After the first two months in office President Tinubu has gradually but steadily become complacent and appears to be reconciling himself to the situation he met on assumption of office. There is a certain degree of lethargy that has crept into the activities of the government he leads which even the appointment of ministers doesn’t seem to have changed. His most consequential decision so far was the one he took within minutes of his inauguration: the removal of the subsidy on petrol. Although, he would follow this up with an equally important decision to unify the foreign exchange market but his readiness to put into effect Buhari’s decision not to provide funding for petrol subsidy has by far had the most far-reaching effect, instantly impoverishing Nigerians and leaving them virtually helpless.
To stem the tide of the criticisms that followed that decision and the stress it imposed on Nigerians by way of the sudden and astronomical increases in the cost of food, goods and services, the government decided to take a few ameliorative steps that included the release of billions of naira to state governments and the supply of free food, the so-called palliatives, to the poorest Nigerians Not only has the administration of this distribution of money and food been incompetently managed, the rationale for the entire programmed and the premise on which the distribution of palliatives was based have come under severe criticisms for very good reasons.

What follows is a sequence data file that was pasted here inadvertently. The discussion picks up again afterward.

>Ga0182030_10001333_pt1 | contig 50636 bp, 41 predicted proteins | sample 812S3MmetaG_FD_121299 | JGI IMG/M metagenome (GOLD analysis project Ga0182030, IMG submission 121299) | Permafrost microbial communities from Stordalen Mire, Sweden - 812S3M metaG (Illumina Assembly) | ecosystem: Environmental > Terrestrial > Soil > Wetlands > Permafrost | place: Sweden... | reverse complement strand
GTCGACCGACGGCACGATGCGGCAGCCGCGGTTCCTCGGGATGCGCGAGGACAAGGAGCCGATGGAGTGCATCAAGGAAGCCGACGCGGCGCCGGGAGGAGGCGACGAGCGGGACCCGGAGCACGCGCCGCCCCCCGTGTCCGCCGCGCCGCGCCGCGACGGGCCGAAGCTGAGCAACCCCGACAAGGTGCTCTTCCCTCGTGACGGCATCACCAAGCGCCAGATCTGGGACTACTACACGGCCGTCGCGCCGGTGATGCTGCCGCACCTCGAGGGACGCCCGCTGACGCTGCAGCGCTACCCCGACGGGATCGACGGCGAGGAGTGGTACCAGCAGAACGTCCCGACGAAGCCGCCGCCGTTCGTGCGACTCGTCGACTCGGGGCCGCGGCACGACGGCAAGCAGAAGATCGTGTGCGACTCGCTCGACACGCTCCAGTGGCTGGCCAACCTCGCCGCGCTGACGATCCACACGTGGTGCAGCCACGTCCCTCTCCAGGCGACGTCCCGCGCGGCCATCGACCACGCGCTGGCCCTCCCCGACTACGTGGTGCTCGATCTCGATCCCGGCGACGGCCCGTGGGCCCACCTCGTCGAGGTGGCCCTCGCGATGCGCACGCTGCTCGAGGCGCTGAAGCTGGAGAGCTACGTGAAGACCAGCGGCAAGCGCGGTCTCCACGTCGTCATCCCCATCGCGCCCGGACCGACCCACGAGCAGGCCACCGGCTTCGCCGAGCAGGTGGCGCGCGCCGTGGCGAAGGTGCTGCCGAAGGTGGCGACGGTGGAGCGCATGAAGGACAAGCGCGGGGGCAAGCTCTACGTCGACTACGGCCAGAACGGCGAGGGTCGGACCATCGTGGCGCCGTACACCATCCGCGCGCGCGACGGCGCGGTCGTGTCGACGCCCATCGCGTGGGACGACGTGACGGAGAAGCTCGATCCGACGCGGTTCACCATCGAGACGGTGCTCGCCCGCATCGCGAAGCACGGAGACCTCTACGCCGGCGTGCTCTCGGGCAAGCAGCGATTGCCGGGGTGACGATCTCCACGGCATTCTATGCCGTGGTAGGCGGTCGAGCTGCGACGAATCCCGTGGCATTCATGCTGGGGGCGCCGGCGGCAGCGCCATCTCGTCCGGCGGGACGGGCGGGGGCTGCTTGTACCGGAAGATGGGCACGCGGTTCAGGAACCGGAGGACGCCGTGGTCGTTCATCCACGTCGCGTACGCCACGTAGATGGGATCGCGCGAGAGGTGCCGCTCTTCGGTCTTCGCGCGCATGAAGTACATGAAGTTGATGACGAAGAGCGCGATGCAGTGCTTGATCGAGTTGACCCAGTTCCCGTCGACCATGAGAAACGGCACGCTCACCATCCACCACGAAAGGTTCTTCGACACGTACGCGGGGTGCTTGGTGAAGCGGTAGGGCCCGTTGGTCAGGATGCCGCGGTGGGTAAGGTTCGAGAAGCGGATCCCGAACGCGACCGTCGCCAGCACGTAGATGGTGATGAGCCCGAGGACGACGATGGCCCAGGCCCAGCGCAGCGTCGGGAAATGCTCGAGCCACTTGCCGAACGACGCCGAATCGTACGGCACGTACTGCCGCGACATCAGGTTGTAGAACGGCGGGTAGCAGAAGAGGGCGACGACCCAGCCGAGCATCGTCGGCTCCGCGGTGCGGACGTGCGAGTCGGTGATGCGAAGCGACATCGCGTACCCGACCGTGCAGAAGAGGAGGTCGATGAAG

The entire process is as flawed as it was during the Buhari administration.
The Tinubu government made the announcement about the distribution of palliatives and billions of naira among the three tiers of government and thereafter went to sleep. Nigerians were only told of the trillions of naira that had been saved from the stoppage of petrol subsidy and how much of this went to the states by way of vastly improved monthly allocation without anybody being interested in what the states or their governors did with the money.
The conspiracy of silence around the sharing of the subsidy savings was such that neither the president, the Federal Government nor the organised labour asked any questions of the state governors about what they have been doing with the money given their states. No monitoring of any kind nor demands for accountability. Now we know that only Babagana Zulum and maybe one other governor has been using the palliatives in their care in the manner prescribed by law. But Tinubu has turned a blind eye to it all. Buhari at least published how much was allocated to each state.
Nobody seems to be asking the states any question even now that Abuja has chosen to give a wage award among other concessions it made to the Nigeria Labour Congress, NLC. Without the threat from Labour, Tinubu didn’t seem ready to do anything. And what should we expect from the states- the same silence that is making it clear there’s no serious centre of authority in Abuja now? Are we getting to the era of the “presidency” said this or that, when the likes of Abubakar Malami, Garba Shehu, Lai Muhammed and Femi Adesina spoke in the name of the president? Is Ajuri Ngelali all of these people rolled into one?
To make things worse, the government is getting uncommunicative. For one week after he left New York, nobody knew where the president was and nobody said a word.
This was how Buhari would disappear from the venue of a foreign trip only to emerge in the United Kingdom. Tinubu appears to favour Paris in this regard. But can Nigerians afford the luxury of another laidback, uncommunicative leader, knowing what this cost them under Buhari?